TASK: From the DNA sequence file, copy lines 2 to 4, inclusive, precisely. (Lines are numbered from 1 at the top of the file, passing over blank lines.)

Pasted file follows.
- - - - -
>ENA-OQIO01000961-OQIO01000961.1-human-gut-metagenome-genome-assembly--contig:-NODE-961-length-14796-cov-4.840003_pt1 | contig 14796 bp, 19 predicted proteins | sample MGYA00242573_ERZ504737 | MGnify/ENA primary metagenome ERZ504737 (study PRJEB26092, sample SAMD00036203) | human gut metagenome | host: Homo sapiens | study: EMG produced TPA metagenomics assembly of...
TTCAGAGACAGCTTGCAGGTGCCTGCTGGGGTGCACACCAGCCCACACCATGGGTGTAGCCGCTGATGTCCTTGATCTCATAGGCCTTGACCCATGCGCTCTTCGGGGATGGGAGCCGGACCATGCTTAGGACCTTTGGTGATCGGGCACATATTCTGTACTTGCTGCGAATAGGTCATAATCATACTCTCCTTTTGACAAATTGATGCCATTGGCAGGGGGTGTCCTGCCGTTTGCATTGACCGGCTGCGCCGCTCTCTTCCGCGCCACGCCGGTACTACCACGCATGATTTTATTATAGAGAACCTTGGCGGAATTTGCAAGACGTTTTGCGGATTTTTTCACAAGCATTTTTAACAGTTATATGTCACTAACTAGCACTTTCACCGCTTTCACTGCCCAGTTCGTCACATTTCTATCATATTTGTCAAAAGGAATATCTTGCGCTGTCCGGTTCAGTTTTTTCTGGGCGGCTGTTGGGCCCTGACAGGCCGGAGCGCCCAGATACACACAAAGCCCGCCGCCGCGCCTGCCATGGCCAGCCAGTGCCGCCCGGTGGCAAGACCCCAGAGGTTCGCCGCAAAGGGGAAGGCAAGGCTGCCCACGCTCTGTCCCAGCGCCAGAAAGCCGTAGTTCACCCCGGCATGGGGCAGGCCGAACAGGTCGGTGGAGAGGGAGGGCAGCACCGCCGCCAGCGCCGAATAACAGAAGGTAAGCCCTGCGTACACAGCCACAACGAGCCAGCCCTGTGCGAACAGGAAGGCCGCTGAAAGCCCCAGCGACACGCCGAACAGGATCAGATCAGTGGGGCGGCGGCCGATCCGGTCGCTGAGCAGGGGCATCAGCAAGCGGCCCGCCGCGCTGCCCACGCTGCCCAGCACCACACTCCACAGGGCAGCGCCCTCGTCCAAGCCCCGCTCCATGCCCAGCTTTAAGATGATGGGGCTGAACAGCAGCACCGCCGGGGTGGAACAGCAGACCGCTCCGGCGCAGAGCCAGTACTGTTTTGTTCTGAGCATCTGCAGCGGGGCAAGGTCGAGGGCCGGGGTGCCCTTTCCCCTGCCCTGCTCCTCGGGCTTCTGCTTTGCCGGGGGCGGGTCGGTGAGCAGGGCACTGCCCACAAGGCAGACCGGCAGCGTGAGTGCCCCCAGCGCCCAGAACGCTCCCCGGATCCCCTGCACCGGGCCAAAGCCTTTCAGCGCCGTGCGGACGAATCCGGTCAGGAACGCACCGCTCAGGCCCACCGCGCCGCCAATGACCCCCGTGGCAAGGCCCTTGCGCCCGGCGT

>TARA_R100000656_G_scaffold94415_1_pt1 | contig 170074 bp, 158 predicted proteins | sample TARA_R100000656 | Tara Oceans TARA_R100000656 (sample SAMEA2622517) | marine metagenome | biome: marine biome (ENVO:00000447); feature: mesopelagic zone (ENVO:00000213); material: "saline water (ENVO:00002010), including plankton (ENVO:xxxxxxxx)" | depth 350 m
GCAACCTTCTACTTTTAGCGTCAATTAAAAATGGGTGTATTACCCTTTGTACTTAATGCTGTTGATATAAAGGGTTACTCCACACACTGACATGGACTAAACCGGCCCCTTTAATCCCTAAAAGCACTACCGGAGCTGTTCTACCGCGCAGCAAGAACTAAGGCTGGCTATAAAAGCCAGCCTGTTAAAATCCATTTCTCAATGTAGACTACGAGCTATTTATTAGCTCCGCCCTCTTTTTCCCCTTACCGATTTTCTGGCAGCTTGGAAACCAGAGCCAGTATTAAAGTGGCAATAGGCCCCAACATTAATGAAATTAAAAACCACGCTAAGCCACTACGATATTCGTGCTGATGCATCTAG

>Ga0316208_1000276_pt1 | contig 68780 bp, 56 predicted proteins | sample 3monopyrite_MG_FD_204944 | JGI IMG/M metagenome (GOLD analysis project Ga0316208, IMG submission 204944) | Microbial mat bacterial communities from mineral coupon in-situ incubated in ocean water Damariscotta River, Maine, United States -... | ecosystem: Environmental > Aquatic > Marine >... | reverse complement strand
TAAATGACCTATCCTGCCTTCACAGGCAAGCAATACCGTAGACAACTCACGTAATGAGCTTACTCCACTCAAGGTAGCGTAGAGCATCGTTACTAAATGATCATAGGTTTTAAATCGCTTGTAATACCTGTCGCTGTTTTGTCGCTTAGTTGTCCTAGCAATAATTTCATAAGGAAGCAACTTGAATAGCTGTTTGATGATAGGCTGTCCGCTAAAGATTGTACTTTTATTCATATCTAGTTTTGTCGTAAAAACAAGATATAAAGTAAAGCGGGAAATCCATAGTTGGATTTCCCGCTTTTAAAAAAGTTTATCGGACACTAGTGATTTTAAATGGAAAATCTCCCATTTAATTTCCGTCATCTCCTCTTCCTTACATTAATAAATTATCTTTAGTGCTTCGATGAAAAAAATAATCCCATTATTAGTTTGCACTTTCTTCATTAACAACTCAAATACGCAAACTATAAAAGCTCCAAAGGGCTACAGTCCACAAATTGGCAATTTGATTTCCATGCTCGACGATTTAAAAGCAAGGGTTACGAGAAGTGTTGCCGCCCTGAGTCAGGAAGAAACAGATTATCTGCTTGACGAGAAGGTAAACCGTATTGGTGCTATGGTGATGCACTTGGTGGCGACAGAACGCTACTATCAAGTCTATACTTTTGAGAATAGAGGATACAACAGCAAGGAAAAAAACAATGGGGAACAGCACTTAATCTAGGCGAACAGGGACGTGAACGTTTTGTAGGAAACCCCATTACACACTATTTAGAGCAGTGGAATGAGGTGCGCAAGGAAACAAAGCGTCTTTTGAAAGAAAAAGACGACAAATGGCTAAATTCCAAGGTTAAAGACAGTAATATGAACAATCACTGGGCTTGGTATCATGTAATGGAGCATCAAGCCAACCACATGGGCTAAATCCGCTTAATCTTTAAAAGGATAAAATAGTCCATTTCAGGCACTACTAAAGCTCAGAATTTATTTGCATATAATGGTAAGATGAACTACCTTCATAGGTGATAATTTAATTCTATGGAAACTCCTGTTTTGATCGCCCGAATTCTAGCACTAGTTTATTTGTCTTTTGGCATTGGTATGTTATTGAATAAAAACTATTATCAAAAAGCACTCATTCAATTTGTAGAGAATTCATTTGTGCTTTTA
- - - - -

TTCAGAGACAGCTTGCAGGTGCCTGCTGGGGTGCACACCAGCCCACACCATGGGTGTAGCCGCTGATGTCCTTGATCTCATAGGCCTTGACCCATGCGCTCTTCGGGGATGGGAGCCGGACCATGCTTAGGACCTTTGGTGATCGGGCACATATTCTGTACTTGCTGCGAATAGGTCATAATCATACTCTCCTTTTGACAAATTGATGCCATTGGCAGGGGGTGTCCTGCCGTTTGCATTGACCGGCTGCGCCGCTCTCTTCCGCGCCACGCCGGTACTACCACGCATGATTTTATTATAGAGAACCTTGGCGGAATTTGCAAGACGTTTTGCGGATTTTTTCACAAGCATTTTTAACAGTTATATGTCACTAACTAGCACTTTCACCGCTTTCACTGCCCAGTTCGTCACATTTCTATCATATTTGTCAAAAGGAATATCTTGCGCTGTCCGGTTCAGTTTTTTCTGGGCGGCTGTTGGGCCCTGACAGGCCGGAGCGCCCAGATACACACAAAGCCCGCCGCCGCGCCTGCCATGGCCAGCCAGTGCCGCCCGGTGGCAAGACCCCAGAGGTTCGCCGCAAAGGGGAAGGCAAGGCTGCCCACGCTCTGTCCCAGCGCCAGAAAGCCGTAGTTCACCCCGGCATGGGGCAGGCCGAACAGGTCGGTGGAGAGGGAGGGCAGCACCGCCGCCAGCGCCGAATAACAGAAGGTAAGCCCTGCGTACACAGCCACAACGAGCCAGCCCTGTGCGAACAGGAAGGCCGCTGAAAGCCCCAGCGACACGCCGAACAGGATCAGATCAGTGGGGCGGCGGCCGATCCGGTCGCTGAGCAGGGGCATCAGCAAGCGGCCCGCCGCGCTGCCCACGCTGCCCAGCACCACACTCCACAGGGCAGCGCCCTCGTCCAAGCCCCGCTCCATGCCCAGCTTTAAGATGATGGGGCTGAACAGCAGCACCGCCGGGGTGGAACAGCAGACCGCTCCGGCGCAGAGCCAGTACTGTTTTGTTCTGAGCATCTGCAGCGGGGCAAGGTCGAGGGCCGGGGTGCCCTTTCCCCTGCCCTGCTCCTCGGGCTTCTGCTTTGCCGGGGGCGGGTCGGTGAGCAGGGCACTGCCCACAAGGCAGACCGGCAGCGTGAGTGCCCCCAGCGCCCAGAACGCTCCCCGGATCCCCTGCACCGGGCCAAAGCCTTTCAGCGCCGTGCGGACGAATCCGGTCAGGAACGCACCGCTCAGGCCCACCGCGCCGCCAATGACCCCCGTGGCAAGGCCCTTGCGCCCGGCGT

>TARA_R100000656_G_scaffold94415_1_pt1 | contig 170074 bp, 158 predicted proteins | sample TARA_R100000656 | Tara Oceans TARA_R100000656 (sample SAMEA2622517) | marine metagenome | biome: marine biome (ENVO:00000447); feature: mesopelagic zone (ENVO:00000213); material: "saline water (ENVO:00002010), including plankton (ENVO:xxxxxxxx)" | depth 350 m
GCAACCTTCTACTTTTAGCGTCAATTAAAAATGGGTGTATTACCCTTTGTACTTAATGCTGTTGATATAAAGGGTTACTCCACACACTGACATGGACTAAACCGGCCCCTTTAATCCCTAAAAGCACTACCGGAGCTGTTCTACCGCGCAGCAAGAACTAAGGCTGGCTATAAAAGCCAGCCTGTTAAAATCCATTTCTCAATGTAGACTACGAGCTATTTATTAGCTCCGCCCTCTTTTTCCCCTTACCGATTTTCTGGCAGCTTGGAAACCAGAGCCAGTATTAAAGTGGCAATAGGCCCCAACATTAATGAAATTAAAAACCACGCTAAGCCACTACGATATTCGTGCTGATGCATCTAG